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After the event – what are the lessons from organising the Bremen Mobile Learning Conference?

March 30th, 2011 by Graham Attwell

Just a few quick comments about the Mobile Learning Conference Bremen, which took place last week. By all accounts it was a big success – at least if the feedback from participants is to be believed. And I enjoyed it greatly.We had about one hundred delegates – from 19 different countries according to Judith Seipold. What were the lessons for the future?

1. The conference theme – ‘Mobile Learning: Crossing boundaries in convergent environments; allowed us to look at learning from a  number of different perspectives including from pedagogy, the arts and entertainment as well as from technology. As learning is embedded in ever wider contexts these perspectives can provide us with a richer and wider perspective on our work.

2. The venue is important. Although it raised some eyebrows when we said we were holding the conference in a youth hostel – the deign and location of the building – allowing different interlinked spaces with lots of light and right by the river (with a sun terrace) – facilitated informal discussions and learning linking the formal presentations and workshops with that valued ‘out of conference’ time.

3. Conferences do not need to be so expensive. We only charged 50 Euro per delegate and provided free access to students. How did we do it? Firstly the youth hostel gave us an excellent deal – considerably cheaper, I suspect, than we would have been charged by purpose built conference venues or by universities. And it was a no frills conference – no gala dinner and no free iPads. We managed all the administration ourselves using free or open source software – EasyChair, Twitter, Google forms etc. (The most tricky bit was negotiating with PayPal which took for ever).We begged and borrowed equipment.

Ok it was a bit touch and go – we haven’t paid everything yet but my guess is we will make a profit of about 45 Euro. But if we can do it so can others – the cost of conferences at the moment excludes many people resulting in a poorer discussion.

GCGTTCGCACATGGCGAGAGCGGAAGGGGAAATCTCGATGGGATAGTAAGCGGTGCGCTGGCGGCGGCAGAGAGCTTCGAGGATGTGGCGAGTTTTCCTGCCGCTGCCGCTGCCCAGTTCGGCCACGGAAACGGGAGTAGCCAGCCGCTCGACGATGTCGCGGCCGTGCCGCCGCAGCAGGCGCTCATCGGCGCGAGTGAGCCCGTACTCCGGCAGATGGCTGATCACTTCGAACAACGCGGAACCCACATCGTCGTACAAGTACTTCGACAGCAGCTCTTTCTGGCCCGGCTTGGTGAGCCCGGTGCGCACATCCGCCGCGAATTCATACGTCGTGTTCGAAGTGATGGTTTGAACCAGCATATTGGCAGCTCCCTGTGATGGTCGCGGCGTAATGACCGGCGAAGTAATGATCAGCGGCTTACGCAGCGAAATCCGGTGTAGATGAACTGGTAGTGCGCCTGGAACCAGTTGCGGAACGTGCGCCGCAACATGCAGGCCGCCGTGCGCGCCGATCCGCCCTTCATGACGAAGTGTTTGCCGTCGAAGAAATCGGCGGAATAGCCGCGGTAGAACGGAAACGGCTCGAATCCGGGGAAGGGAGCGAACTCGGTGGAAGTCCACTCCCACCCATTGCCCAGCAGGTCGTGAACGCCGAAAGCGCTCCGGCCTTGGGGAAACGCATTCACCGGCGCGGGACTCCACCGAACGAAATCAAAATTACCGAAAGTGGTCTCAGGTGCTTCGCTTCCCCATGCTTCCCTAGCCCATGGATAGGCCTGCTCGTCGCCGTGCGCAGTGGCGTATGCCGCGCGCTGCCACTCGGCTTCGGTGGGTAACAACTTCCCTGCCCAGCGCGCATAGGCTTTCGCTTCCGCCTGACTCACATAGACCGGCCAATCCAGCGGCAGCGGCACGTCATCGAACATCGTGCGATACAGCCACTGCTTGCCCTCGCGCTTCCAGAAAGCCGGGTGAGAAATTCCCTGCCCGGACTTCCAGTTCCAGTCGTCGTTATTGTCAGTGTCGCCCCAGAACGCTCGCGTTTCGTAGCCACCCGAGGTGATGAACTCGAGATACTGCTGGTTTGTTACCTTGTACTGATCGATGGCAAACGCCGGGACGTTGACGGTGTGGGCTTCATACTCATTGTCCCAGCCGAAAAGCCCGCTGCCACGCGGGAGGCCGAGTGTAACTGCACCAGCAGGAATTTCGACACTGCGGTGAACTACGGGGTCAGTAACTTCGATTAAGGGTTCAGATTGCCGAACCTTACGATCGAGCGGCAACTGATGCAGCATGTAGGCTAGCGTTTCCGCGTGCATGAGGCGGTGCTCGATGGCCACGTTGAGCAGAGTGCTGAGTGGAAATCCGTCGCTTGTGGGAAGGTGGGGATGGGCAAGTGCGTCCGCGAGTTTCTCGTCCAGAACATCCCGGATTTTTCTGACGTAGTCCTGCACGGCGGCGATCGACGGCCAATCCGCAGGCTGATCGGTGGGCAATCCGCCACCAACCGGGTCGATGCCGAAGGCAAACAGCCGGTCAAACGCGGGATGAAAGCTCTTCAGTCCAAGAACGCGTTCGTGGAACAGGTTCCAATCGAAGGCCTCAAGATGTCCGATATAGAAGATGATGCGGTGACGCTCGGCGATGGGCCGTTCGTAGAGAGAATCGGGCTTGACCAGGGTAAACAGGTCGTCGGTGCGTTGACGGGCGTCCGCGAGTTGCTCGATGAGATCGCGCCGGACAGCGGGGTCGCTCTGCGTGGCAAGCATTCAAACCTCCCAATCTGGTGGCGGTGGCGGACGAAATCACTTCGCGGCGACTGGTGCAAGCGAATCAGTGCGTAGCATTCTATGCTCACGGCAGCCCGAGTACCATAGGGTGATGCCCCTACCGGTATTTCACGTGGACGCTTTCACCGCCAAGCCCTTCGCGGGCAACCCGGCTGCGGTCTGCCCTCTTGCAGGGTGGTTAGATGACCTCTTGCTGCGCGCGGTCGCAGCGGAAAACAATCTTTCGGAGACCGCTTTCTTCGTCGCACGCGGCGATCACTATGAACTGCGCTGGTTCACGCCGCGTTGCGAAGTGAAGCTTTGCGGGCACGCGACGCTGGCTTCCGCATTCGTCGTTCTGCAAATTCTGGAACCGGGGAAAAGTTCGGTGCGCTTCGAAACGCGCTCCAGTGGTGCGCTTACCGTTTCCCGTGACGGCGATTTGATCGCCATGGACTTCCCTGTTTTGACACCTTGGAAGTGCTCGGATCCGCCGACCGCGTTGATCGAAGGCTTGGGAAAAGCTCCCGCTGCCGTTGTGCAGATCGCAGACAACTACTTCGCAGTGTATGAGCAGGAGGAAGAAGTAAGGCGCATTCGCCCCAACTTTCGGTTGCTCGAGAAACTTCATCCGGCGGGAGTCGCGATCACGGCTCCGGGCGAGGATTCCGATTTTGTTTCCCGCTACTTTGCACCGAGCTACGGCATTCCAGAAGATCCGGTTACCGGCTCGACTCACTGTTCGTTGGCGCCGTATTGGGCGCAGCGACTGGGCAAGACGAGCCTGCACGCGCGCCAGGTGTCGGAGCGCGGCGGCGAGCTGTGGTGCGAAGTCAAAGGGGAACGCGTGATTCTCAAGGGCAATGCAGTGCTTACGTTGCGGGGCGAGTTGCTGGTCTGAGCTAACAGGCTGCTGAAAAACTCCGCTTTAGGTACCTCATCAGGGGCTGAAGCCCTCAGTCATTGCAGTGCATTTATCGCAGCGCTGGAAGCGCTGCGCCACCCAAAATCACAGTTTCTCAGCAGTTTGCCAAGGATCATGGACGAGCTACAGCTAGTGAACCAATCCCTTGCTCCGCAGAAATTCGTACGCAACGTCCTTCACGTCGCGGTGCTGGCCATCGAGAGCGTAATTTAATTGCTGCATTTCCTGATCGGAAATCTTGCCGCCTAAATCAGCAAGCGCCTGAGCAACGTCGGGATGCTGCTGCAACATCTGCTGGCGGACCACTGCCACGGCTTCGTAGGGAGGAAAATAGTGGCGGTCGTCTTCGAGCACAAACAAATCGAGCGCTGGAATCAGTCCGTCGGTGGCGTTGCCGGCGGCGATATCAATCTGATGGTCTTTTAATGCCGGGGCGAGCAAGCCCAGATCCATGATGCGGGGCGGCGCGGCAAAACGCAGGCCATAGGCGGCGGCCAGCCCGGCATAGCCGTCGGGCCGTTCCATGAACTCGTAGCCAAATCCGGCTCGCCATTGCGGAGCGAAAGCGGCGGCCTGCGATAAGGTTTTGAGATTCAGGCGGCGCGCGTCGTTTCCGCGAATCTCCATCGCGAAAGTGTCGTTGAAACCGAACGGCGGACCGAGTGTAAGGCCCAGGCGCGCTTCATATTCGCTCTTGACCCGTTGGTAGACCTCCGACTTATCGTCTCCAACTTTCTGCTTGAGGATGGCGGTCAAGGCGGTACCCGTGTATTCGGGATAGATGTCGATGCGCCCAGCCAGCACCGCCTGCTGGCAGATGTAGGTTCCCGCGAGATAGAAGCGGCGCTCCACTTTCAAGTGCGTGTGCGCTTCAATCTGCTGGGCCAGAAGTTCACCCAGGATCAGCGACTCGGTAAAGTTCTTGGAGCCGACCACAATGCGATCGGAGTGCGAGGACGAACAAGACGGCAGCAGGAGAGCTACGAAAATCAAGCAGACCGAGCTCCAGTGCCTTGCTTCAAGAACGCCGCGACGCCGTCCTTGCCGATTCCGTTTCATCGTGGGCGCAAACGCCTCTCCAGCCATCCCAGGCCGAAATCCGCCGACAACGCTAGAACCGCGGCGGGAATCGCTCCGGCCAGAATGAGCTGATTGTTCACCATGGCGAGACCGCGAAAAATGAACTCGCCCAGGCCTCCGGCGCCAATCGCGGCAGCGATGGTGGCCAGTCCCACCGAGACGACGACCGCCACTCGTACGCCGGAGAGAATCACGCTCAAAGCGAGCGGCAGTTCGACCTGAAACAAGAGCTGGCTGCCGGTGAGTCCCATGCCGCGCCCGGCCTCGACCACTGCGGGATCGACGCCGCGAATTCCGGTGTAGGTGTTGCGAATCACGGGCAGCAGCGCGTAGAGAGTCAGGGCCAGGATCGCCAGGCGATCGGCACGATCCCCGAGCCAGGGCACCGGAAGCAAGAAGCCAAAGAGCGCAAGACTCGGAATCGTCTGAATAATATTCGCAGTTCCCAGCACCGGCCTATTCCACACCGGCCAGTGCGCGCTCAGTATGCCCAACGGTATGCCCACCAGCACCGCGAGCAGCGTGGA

3. We encouraged multiple formats including workshops and demonstrations. the poster sessions was particularly good. And although the multiple strands meant some of the sessions were quite small it was those sessions which in my experience were the most interesting.

I think we still have some way to go in integrating unconferencing sessions properly in the agenda. Unconferencing takes a lot of organization and facilitation. But perhaps we should stop thinking about a dichotomy between conferencing and unconferencing and look at how we can encourage the maximum involvement and participation in all of our work.

4. We have got some sort of record of our conference on Cloudworks. But that took a lot of work and we need to look again at how we can pull together diverse information sources from the different places – slideshare, twitter, blogs etc which people use to show their work and ideas. This links back to the idea of how we amplify conferences and events.

5. We had a relatively small local organising committee. This has pros and cons. On the good side this allowed us to work together informally and intensely. On the down side it resulted in a few individuals ending up with a lot of work. We also had recruited a lot of reviewers prior to the conference which spread out the time consuming work of reviewing proposals. And we were extremely lucky to be able to draw on support from students from the local university who did this work for free as part of their studies.

And people are already asking about next years conference. I think we should do it again. But one suggestion is we might stick with the Crossing Boundaries theme but move on with the technology. After all mobiles are not alone in crossing those boundaries!

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  1. Some reflections – stats, organisation, contents – about #MLCB by @judithsei and @GrahamAttwell: http://is.gd/4H5XiI and http://is.gd/JVN2yy

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